$100,000, a six-week vacation, and my own air-conditioned office vs. Hector Gonzales… No contest.

How one family consumes information

Seoul to start experimenting with subway cars with seats in the middle instead of next to the window

This is interesting. Thinks it yields more space but less seating, tho.

Page F30: Seoul to start experimenting with subway cars with seats in the middle instead of next to the window.

What happened to dinosaurs?

While I should be studying for the GRE, I keep thinking about how technology has come to be–there’s an ever battle between Microsoft and Google, also often used as a favorite topic for journalists to spin because after all, nothing attracts attention like a fight during a lunch break or a rare catfight between girls. I remember back in the 1990s, when you wanted to play PC games, you’d need to buy a PC and with Windows under it and play Freecell. So, that was cool till AOL came out, all of the sudden, people were buying PCs like crazy to be on AOL. Windows was underneath these, ofc. But now? you buy them to be on the Internet to show yourself on Facebook, to tweet away, or to Google for information.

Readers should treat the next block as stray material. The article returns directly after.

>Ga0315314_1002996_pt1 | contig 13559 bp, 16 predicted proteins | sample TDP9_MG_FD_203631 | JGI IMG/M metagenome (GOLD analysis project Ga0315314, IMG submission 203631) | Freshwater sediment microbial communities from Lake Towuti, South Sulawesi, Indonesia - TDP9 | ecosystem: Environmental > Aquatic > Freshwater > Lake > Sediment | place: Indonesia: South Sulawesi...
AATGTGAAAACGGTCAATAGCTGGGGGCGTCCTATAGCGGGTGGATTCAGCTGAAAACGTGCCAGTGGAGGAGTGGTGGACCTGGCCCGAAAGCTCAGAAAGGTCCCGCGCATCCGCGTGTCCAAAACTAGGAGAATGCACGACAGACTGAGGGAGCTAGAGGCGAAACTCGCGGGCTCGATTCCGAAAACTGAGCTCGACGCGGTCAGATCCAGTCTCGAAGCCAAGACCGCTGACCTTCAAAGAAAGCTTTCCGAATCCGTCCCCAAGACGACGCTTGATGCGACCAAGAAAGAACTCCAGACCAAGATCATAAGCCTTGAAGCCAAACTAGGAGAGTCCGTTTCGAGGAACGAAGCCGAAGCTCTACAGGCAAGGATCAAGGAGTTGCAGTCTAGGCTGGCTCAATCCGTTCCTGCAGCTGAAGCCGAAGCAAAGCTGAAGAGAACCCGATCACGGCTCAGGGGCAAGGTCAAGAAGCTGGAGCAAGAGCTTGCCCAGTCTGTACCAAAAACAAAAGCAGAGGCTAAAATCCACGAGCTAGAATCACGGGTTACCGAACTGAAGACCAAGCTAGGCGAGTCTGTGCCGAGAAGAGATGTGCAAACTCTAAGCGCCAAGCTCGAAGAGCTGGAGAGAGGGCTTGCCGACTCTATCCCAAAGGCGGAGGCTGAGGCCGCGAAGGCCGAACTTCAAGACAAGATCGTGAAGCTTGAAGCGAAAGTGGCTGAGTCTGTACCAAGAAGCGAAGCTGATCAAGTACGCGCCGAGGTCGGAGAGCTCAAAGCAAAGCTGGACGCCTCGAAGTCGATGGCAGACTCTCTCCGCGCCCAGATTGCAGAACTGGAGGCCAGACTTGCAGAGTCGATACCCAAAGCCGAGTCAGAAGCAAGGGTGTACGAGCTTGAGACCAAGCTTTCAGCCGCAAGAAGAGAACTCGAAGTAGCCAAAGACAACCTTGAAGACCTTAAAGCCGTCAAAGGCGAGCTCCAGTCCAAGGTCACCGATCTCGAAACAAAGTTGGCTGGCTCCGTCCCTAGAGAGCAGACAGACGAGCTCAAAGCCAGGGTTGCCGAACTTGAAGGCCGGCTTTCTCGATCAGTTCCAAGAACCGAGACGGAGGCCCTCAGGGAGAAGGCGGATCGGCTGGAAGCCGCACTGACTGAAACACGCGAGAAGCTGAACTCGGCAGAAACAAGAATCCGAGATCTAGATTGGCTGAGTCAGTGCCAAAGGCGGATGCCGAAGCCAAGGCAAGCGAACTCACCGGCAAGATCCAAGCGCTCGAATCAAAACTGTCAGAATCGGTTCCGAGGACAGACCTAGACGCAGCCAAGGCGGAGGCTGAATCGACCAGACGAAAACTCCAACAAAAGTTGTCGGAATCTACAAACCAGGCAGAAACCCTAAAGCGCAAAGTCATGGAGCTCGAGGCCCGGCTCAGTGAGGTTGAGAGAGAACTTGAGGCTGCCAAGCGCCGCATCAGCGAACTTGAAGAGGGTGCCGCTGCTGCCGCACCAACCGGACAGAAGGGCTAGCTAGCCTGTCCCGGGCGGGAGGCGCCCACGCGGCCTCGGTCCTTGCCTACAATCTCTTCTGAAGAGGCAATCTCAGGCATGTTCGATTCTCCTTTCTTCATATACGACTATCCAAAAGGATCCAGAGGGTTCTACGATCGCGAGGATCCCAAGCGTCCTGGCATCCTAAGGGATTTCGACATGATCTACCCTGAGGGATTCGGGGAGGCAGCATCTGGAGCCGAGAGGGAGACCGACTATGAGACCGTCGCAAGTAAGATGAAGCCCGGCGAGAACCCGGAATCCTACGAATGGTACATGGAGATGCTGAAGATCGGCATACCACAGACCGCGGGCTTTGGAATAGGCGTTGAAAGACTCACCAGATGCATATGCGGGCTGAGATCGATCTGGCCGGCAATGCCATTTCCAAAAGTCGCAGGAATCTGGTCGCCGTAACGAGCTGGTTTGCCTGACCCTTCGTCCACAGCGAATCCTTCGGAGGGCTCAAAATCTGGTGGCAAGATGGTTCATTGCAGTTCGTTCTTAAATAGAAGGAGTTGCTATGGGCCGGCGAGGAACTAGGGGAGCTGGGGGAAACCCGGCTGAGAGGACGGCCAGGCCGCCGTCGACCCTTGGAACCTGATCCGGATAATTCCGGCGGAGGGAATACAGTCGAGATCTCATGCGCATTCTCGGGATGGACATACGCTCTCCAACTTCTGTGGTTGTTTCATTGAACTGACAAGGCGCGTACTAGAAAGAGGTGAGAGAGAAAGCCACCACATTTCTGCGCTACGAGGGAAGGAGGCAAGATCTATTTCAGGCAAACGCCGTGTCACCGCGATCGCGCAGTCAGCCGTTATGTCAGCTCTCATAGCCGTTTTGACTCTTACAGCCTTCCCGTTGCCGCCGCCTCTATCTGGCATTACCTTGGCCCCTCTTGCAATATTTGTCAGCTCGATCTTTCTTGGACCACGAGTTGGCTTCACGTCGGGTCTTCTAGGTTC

Sometimes, I do wonder if there will be a completely new technology that will not require http because pretty much everything is transmitted through http right now. And if you wonder why http? it goes through a protocol called TCP/IP that allows every imaginable device to communicate to one another–from your PC to your pager and even a printer operates on it. Google has foreseen this and made a massive engineering to copy/store everything that’s ever existed on the web and make the information highly relevant and monetize them. Now, Google has recently announced they are going to develop a new kind of OS that will supposedly squeeze everything in between so that you can get on the web as soon as you press on the power button and then go explore on the web like a crazy monkey. Although there are people who spend their days fantasizing about Microsoft going down like the ship Titanic. I’m sorry to disappoint you but that’s not going to happen. Microsoft will remain to do business, largely in thanks to millions of users who play games like WoW, Starcraft, Quake, Counter-Strike, pokers and ofc, their beloved Microsoft Doc. My mom loves to play Freecell on Windows and that’s all it matters to her. It has no annoying pop-up ads, she said.